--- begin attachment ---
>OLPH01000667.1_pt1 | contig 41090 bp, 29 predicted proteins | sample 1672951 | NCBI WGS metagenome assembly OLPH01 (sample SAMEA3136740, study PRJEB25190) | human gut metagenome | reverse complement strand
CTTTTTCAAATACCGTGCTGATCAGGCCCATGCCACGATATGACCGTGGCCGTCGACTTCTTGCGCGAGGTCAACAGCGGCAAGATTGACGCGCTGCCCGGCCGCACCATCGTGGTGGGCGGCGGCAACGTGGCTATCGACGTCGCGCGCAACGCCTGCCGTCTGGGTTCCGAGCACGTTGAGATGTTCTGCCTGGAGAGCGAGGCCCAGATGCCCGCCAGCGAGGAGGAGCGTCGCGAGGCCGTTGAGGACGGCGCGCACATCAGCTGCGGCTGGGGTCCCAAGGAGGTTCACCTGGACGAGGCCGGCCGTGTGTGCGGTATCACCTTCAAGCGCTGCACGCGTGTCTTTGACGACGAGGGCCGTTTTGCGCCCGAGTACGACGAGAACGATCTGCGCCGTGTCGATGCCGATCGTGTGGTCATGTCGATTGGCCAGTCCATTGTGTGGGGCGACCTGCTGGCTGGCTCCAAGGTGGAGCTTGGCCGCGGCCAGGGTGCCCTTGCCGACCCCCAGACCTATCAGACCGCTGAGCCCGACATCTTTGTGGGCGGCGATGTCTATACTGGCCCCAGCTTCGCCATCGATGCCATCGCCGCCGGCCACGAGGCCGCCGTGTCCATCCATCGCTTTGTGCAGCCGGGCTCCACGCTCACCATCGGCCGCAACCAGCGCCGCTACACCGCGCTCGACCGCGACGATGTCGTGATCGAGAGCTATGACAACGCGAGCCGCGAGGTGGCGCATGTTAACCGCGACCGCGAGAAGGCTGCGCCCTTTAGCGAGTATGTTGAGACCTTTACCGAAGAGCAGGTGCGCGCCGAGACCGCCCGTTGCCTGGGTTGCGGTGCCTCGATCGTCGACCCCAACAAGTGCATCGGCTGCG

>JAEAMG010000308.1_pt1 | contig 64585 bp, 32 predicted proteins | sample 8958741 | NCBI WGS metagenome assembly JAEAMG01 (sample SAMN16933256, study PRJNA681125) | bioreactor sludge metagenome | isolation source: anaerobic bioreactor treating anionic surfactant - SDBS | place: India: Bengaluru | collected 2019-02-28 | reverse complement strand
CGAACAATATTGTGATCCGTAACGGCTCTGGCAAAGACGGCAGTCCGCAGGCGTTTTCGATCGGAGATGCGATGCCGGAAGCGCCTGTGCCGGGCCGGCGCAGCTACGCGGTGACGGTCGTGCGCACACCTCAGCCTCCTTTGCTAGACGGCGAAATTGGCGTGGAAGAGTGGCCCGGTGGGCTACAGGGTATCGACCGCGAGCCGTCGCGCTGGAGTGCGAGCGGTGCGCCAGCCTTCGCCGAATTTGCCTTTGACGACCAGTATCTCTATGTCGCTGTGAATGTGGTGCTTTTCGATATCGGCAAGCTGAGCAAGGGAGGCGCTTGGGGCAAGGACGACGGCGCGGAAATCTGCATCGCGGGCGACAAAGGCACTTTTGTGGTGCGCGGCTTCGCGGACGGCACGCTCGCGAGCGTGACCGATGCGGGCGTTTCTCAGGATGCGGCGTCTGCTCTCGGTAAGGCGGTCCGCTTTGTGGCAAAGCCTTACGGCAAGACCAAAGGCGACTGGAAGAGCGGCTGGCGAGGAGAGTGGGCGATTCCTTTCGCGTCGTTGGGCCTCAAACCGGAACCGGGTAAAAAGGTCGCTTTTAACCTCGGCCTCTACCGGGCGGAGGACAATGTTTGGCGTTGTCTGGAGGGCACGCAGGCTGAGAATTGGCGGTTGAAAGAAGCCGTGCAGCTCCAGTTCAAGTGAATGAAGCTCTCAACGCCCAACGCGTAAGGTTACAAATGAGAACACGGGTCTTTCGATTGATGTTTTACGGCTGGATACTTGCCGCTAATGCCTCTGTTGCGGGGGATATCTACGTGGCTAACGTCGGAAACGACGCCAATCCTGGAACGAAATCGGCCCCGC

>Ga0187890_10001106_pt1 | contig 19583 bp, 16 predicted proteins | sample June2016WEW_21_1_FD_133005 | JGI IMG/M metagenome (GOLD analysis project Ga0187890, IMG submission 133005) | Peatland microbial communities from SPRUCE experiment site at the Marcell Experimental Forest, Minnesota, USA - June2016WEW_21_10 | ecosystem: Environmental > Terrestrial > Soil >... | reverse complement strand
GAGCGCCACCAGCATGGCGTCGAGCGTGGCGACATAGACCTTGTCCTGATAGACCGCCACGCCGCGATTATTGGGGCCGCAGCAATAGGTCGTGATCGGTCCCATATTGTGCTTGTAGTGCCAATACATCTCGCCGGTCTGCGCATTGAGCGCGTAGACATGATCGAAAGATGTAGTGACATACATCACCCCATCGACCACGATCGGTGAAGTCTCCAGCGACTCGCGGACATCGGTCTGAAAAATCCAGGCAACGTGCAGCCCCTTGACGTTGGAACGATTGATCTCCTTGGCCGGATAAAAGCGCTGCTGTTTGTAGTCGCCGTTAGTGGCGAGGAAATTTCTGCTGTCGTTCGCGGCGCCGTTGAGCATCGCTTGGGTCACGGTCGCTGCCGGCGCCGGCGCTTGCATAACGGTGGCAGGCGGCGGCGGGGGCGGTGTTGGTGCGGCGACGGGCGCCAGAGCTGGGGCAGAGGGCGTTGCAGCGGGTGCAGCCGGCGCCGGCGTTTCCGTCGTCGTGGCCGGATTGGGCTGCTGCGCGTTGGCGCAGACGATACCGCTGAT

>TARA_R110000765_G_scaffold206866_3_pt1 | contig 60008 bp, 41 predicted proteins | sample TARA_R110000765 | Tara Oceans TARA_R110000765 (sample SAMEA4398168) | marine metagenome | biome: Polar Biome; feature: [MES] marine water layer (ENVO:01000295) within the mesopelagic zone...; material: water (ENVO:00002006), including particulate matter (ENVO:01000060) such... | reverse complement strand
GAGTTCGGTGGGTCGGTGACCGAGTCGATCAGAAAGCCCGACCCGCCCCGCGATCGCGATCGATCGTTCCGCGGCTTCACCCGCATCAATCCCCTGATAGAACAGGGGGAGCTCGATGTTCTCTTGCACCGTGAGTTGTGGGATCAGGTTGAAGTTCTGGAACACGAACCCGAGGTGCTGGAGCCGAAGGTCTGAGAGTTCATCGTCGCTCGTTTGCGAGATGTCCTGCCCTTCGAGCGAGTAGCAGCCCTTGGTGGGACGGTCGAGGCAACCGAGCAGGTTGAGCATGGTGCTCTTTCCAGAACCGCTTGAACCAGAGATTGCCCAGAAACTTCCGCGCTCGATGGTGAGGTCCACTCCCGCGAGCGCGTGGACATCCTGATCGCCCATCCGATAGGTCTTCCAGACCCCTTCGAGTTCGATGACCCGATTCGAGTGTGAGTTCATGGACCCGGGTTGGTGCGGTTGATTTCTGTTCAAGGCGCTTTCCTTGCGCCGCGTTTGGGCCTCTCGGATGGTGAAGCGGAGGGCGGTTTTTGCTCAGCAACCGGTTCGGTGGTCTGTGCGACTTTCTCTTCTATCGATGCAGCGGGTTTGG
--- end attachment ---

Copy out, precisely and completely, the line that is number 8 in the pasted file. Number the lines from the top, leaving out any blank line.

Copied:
GAGTTCGGTGGGTCGGTGACCGAGTCGATCAGAAAGCCCGACCCGCCCCGCGATCGCGATCGATCGTTCCGCGGCTTCACCCGCATCAATCCCCTGATAGAACAGGGGGAGCTCGATGTTCTCTTGCACCGTGAGTTGTGGGATCAGGTTGAAGTTCTGGAACACGAACCCGAGGTGCTGGAGCCGAAGGTCTGAGAGTTCATCGTCGCTCGTTTGCGAGATGTCCTGCCCTTCGAGCGAGTAGCAGCCCTTGGTGGGACGGTCGAGGCAACCGAGCAGGTTGAGCATGGTGCTCTTTCCAGAACCGCTTGAACCAGAGATTGCCCAGAAACTTCCGCGCTCGATGGTGAGGTCCACTCCCGCGAGCGCGTGGACATCCTGATCGCCCATCCGATAGGTCTTCCAGACCCCTTCGAGTTCGATGACCCGATTCGAGTGTGAGTTCATGGACCCGGGTTGGTGCGGTTGATTTCTGTTCAAGGCGCTTTCCTTGCGCCGCGTTTGGGCCTCTCGGATGGTGAAGCGGAGGGCGGTTTTTGCTCAGCAACCGGTTCGGTGGTCTGTGCGACTTTCTCTTCTATCGATGCAGCGGGTTTGG